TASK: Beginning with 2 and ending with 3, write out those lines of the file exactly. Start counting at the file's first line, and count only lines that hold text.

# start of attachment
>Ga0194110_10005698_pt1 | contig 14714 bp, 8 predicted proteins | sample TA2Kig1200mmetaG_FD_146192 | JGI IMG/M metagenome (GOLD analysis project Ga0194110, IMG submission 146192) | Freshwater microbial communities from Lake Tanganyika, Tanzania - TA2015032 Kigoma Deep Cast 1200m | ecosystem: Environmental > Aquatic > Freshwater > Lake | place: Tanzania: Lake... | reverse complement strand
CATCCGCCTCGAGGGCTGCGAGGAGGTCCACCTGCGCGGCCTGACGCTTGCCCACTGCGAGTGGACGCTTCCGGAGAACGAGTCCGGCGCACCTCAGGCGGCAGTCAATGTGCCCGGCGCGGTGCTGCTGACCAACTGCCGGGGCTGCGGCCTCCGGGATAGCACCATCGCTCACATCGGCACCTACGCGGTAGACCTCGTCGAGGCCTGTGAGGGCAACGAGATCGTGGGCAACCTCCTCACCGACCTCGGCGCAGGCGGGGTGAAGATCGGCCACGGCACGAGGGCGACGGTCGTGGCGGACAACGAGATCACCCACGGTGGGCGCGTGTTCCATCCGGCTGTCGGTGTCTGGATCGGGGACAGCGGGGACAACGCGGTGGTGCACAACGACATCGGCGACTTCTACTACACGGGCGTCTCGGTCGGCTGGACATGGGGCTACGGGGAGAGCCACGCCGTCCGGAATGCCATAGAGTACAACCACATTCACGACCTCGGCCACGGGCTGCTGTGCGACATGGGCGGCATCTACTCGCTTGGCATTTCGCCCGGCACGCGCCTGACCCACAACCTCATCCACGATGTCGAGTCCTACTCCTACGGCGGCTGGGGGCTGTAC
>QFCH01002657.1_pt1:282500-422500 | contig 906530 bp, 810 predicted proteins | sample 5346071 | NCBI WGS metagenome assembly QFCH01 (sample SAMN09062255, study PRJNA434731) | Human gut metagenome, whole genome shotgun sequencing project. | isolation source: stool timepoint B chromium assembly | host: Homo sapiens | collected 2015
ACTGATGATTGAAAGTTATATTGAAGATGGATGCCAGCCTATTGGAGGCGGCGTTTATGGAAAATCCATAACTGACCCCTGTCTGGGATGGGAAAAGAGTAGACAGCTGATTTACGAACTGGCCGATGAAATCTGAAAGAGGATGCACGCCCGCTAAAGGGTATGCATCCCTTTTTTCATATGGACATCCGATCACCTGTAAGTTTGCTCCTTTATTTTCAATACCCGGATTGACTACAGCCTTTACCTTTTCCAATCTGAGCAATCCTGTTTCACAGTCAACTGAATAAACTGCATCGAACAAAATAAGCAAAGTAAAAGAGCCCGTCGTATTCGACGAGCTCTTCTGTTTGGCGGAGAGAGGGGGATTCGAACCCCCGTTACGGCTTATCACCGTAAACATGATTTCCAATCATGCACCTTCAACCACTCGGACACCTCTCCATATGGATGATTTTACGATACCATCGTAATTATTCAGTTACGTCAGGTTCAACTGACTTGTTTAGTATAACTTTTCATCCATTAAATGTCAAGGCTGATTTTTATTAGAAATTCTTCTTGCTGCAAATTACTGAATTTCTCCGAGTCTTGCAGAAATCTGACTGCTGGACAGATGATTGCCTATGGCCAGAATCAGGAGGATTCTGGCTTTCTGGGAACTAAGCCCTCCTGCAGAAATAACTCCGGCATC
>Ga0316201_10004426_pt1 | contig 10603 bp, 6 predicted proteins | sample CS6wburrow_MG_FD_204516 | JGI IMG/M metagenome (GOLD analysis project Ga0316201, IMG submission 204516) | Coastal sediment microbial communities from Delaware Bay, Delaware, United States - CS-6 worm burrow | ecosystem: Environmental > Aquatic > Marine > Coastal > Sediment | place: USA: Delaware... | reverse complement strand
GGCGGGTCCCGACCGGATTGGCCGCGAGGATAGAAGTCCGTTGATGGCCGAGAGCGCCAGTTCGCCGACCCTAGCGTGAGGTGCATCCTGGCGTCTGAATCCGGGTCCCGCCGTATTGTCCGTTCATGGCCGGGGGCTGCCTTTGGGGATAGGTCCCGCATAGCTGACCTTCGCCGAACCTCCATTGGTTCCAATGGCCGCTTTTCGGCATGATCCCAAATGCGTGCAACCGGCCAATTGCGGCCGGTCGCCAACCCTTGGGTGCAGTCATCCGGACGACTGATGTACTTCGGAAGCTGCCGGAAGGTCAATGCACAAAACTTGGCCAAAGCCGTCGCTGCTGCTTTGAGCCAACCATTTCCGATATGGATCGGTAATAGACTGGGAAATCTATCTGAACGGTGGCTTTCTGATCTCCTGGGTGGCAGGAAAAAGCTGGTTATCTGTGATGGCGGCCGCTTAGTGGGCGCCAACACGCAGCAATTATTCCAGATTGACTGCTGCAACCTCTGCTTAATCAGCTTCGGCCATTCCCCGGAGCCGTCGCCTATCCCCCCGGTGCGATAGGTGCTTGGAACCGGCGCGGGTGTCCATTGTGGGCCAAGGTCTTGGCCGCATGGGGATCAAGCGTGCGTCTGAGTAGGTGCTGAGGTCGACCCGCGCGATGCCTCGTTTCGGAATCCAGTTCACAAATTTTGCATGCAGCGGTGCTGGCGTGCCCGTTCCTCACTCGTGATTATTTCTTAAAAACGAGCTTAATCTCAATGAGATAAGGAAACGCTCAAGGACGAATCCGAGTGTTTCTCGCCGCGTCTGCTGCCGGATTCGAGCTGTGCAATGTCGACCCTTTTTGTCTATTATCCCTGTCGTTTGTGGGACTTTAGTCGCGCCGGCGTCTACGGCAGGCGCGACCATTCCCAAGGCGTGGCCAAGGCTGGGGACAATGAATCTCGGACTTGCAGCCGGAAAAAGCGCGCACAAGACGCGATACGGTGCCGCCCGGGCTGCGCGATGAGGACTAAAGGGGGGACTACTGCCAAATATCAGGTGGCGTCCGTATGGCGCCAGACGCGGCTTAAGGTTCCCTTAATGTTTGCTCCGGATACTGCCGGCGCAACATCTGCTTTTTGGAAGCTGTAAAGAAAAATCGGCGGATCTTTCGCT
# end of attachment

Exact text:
CATCCGCCTCGAGGGCTGCGAGGAGGTCCACCTGCGCGGCCTGACGCTTGCCCACTGCGAGTGGACGCTTCCGGAGAACGAGTCCGGCGCACCTCAGGCGGCAGTCAATGTGCCCGGCGCGGTGCTGCTGACCAACTGCCGGGGCTGCGGCCTCCGGGATAGCACCATCGCTCACATCGGCACCTACGCGGTAGACCTCGTCGAGGCCTGTGAGGGCAACGAGATCGTGGGCAACCTCCTCACCGACCTCGGCGCAGGCGGGGTGAAGATCGGCCACGGCACGAGGGCGACGGTCGTGGCGGACAACGAGATCACCCACGGTGGGCGCGTGTTCCATCCGGCTGTCGGTGTCTGGATCGGGGACAGCGGGGACAACGCGGTGGTGCACAACGACATCGGCGACTTCTACTACACGGGCGTCTCGGTCGGCTGGACATGGGGCTACGGGGAGAGCCACGCCGTCCGGAATGCCATAGAGTACAACCACATTCACGACCTCGGCCACGGGCTGCTGTGCGACATGGGCGGCATCTACTCGCTTGGCATTTCGCCCGGCACGCGCCTGACCCACAACCTCATCCACGATGTCGAGTCCTACTCCTACGGCGGCTGGGGGCTGTAC
>QFCH01002657.1_pt1:282500-422500 | contig 906530 bp, 810 predicted proteins | sample 5346071 | NCBI WGS metagenome assembly QFCH01 (sample SAMN09062255, study PRJNA434731) | Human gut metagenome, whole genome shotgun sequencing project. | isolation source: stool timepoint B chromium assembly | host: Homo sapiens | collected 2015